Data Breaches: Part 3 – Next Steps

8 mins read

This article explains 4 general steps that can be followed once a data breach has occurred.

Data breaches are becoming increasingly prevalent in businesses with the need for and use of technology. A data or privacy breach occurs when there is lost or unauthorized access of confidential information. These data breaches can be triggered and intensified by a variety of factors, usually involve different types of personal information, and can cause a range of potential or actual harm to individuals and businesses. Taking that into consideration, there is no single clear-cut way of responding to a data breach. Each breach will need to be dealt with on a case-by-case basis after assessing the risks and deciding on the actions that would be the most effective. Also, keep in mind that while usually an IT professional will need to help with these steps, it is important to know the business’s responsibility when a data breach occurs. In this article, we will discuss the general 4 steps that can be followed once a data breach has occurred.

For more information on different types of data breaches see Part 1 in this series, and for potential consequences see Part 2.

1. Contain

Once a business realizes, or even suspects that a data breach has occurred, immediate action should be taken to limit the data that is compromised or stolen. This could include stopping the unauthorized practice, recovering the records, or shutting down the system that was breached. If evidence will be lost by shutting down the system, then revoke or change the access privileges for the physical or electronic security. Make sure to contact the privacy officer, IT, or whoever is in charge of privacy and security for the company. In this stage it is very important that information is not lost, as this becomes evidence if a formal case needs to be opened and is used to identify the cause of the breach and the risks posed to all individuals or the business.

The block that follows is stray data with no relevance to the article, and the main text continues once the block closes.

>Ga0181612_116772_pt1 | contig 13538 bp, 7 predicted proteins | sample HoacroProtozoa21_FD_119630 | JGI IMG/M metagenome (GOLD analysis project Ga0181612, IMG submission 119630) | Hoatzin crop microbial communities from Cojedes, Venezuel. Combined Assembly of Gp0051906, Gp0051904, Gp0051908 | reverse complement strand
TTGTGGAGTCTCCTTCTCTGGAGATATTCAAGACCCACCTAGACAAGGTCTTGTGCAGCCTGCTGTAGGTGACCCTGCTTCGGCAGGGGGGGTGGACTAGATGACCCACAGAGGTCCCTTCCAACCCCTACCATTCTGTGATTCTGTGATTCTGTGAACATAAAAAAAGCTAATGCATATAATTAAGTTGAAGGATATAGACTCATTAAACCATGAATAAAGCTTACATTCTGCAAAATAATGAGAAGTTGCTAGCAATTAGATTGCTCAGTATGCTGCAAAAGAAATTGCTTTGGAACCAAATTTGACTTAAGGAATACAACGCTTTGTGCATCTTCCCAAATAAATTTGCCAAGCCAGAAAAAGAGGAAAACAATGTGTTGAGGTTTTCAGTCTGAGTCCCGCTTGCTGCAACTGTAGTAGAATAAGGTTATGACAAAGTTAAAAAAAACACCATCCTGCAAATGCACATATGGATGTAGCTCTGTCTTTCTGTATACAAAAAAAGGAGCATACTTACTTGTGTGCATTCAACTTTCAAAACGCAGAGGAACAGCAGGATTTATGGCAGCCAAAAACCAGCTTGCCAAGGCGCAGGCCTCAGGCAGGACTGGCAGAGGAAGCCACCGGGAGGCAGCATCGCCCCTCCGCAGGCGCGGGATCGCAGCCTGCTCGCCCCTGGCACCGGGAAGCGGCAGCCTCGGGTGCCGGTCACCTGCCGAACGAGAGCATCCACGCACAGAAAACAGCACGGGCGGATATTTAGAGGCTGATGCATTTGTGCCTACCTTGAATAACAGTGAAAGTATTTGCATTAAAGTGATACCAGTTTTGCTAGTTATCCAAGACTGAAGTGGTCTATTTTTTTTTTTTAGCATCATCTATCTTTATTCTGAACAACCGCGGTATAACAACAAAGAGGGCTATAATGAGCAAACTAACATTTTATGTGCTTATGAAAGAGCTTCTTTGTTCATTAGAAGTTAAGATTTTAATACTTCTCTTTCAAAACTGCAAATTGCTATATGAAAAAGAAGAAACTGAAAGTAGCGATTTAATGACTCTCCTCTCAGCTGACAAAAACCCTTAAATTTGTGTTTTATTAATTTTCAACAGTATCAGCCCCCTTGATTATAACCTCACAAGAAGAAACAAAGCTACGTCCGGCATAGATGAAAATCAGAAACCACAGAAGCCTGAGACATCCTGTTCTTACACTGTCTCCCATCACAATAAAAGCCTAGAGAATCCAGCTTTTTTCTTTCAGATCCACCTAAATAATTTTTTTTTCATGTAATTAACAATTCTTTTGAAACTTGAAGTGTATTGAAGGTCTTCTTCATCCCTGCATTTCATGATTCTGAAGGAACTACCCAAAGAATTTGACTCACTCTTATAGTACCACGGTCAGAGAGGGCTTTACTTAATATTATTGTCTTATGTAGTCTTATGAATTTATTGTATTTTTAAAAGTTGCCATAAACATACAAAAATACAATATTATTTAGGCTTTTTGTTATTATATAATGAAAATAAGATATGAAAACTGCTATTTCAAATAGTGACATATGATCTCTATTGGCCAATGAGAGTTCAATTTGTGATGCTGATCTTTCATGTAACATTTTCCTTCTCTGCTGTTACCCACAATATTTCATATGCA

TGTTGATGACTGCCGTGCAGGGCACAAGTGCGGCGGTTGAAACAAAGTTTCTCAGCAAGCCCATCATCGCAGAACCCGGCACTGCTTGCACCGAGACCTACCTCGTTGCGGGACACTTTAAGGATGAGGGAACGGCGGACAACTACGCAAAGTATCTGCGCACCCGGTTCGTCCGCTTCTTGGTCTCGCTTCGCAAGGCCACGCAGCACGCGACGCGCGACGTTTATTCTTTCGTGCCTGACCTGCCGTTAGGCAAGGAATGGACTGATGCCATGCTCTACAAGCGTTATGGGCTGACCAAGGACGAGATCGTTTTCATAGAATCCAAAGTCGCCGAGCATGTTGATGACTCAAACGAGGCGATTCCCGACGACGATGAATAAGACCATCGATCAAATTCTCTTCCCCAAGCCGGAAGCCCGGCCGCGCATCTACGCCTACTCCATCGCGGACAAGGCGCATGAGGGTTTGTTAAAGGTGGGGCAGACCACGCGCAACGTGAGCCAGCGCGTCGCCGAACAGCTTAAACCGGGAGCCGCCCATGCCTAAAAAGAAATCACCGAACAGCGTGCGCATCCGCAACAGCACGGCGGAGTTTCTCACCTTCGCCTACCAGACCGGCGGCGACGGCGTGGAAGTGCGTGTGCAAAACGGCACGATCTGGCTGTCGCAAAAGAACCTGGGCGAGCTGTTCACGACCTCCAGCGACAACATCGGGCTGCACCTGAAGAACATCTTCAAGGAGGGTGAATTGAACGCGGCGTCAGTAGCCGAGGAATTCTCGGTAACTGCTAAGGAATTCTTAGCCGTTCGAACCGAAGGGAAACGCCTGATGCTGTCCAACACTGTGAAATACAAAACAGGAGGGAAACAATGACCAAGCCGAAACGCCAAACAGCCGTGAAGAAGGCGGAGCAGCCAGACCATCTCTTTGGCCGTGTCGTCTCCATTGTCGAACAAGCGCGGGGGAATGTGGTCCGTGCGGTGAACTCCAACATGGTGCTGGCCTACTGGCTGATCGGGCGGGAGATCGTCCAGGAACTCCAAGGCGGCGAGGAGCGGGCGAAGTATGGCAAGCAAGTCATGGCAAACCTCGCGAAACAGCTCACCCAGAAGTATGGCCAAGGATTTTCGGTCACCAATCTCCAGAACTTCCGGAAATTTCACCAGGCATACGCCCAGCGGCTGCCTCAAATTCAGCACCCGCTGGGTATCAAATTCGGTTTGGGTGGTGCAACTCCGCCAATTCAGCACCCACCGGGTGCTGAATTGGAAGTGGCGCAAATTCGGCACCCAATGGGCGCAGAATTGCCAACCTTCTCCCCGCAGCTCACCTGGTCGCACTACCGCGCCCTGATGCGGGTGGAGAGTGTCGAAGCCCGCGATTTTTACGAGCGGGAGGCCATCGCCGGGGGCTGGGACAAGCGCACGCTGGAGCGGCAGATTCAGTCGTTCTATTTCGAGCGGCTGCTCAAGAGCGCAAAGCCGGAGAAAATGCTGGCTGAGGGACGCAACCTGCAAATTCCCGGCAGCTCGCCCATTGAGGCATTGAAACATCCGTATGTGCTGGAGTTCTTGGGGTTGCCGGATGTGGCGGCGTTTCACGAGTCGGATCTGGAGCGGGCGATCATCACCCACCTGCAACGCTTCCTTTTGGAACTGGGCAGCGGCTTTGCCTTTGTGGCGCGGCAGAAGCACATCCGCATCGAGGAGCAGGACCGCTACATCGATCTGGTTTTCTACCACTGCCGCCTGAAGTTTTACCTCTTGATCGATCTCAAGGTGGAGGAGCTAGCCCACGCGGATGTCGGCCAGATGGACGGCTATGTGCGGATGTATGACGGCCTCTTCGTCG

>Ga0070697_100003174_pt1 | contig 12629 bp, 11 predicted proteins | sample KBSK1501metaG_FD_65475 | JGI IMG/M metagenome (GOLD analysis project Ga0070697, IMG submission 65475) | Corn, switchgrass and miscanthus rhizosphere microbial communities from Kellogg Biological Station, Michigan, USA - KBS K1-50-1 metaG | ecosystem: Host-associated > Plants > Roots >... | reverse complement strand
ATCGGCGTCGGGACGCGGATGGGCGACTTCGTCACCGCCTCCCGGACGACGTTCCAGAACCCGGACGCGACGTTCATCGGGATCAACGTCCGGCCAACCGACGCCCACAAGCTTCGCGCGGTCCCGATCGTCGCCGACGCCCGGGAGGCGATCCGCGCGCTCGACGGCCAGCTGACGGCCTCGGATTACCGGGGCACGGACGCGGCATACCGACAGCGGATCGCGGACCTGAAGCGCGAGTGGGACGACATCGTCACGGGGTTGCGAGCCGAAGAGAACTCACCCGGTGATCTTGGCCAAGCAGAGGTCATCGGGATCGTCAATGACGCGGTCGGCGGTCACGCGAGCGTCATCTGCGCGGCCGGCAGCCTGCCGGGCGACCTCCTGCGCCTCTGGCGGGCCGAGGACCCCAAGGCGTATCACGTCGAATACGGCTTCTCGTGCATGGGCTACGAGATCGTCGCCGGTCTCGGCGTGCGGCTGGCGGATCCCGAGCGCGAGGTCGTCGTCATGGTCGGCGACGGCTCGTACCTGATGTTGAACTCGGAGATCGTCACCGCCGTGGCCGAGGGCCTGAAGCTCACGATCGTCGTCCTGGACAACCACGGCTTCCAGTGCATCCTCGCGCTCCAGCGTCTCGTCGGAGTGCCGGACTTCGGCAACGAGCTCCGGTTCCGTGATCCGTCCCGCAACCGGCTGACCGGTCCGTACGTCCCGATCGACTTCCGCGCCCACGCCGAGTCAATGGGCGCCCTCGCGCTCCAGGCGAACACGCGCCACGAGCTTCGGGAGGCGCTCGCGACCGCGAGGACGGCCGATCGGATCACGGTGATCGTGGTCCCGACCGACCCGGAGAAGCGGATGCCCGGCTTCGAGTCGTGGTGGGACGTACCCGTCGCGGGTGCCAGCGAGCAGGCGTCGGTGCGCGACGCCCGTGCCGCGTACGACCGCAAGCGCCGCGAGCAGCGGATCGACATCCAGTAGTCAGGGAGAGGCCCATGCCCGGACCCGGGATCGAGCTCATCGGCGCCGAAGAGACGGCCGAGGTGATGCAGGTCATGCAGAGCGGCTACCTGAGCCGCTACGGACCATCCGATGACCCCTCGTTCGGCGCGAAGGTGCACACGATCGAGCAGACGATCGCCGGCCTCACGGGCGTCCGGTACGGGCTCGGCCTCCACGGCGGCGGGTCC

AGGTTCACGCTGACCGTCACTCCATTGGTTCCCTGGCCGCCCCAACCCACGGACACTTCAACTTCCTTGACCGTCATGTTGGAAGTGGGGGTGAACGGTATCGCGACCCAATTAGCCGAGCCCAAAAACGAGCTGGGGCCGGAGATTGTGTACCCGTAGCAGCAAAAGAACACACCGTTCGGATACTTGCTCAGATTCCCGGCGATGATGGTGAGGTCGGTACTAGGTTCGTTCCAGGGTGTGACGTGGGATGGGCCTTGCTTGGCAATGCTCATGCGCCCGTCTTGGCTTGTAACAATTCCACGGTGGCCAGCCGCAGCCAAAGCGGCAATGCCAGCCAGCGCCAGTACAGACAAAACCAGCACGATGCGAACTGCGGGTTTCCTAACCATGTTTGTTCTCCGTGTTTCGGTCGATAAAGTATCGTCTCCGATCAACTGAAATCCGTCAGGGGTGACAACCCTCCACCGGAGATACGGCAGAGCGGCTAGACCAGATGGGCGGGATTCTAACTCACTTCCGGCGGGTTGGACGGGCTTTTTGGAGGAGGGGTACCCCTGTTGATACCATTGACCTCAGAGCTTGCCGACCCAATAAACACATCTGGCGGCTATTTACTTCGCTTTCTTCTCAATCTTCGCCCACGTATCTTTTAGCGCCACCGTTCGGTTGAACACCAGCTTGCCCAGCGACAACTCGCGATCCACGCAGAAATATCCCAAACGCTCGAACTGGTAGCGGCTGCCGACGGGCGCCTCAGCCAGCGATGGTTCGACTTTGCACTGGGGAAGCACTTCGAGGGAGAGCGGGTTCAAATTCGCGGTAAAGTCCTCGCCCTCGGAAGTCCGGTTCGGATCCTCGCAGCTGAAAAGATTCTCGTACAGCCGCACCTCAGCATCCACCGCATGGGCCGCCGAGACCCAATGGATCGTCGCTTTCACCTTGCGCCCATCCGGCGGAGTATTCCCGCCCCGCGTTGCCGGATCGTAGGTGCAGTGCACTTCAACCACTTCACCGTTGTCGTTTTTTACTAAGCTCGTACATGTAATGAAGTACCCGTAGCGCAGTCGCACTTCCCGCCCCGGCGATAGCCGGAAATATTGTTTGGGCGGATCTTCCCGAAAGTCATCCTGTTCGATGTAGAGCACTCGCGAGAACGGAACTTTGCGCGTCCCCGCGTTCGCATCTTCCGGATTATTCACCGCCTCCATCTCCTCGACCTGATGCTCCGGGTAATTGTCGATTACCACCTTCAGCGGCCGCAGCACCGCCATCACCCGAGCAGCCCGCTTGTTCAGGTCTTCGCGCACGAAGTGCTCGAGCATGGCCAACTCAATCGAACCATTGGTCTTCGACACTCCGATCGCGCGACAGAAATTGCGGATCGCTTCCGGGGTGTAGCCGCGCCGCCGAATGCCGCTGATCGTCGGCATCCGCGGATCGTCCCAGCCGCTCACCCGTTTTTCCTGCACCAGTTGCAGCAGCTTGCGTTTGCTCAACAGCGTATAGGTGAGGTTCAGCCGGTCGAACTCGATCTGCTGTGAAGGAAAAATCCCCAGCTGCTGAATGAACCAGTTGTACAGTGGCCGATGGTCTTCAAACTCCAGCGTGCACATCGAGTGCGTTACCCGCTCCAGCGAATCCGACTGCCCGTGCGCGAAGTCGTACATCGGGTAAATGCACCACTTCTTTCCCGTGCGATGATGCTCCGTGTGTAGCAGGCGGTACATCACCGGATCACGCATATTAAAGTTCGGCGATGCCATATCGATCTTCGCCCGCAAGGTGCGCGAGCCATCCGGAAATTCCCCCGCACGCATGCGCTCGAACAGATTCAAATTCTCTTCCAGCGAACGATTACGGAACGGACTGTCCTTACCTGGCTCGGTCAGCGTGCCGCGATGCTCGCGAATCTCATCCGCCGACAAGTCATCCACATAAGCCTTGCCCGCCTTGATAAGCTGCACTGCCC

Here are some great questions that may help when identifying strategies to contain a data breach:

      • How did the data breach occur?
      • Is the information still being shared, disclosed, or lost without authorisation?
      • Who has access to the information?
      • What can be done to secure the information, or stop the unauthorised access or disclosure, and reduce the risk of harm to affected individuals?

2. Assess

To help determine what other steps are necessary, the next crucial step should be assessing the risks associated with the breach. This step involves gathering as much information as possible about the data breach to complete a full picture. It is important to understand that confidential and private information is protected by the Personal Information Protection and Electronic Documents Act (PIPEDA) which requires you to keep records of all breaches of security safeguards of personal information under your control, and to keep those records for a minimum of 2 years. To put it simply – there must be a record of every breach of security safeguards.

At minimum, the record should include:

      • Date or estimated date of the breach
      • General description of the circumstances of the breach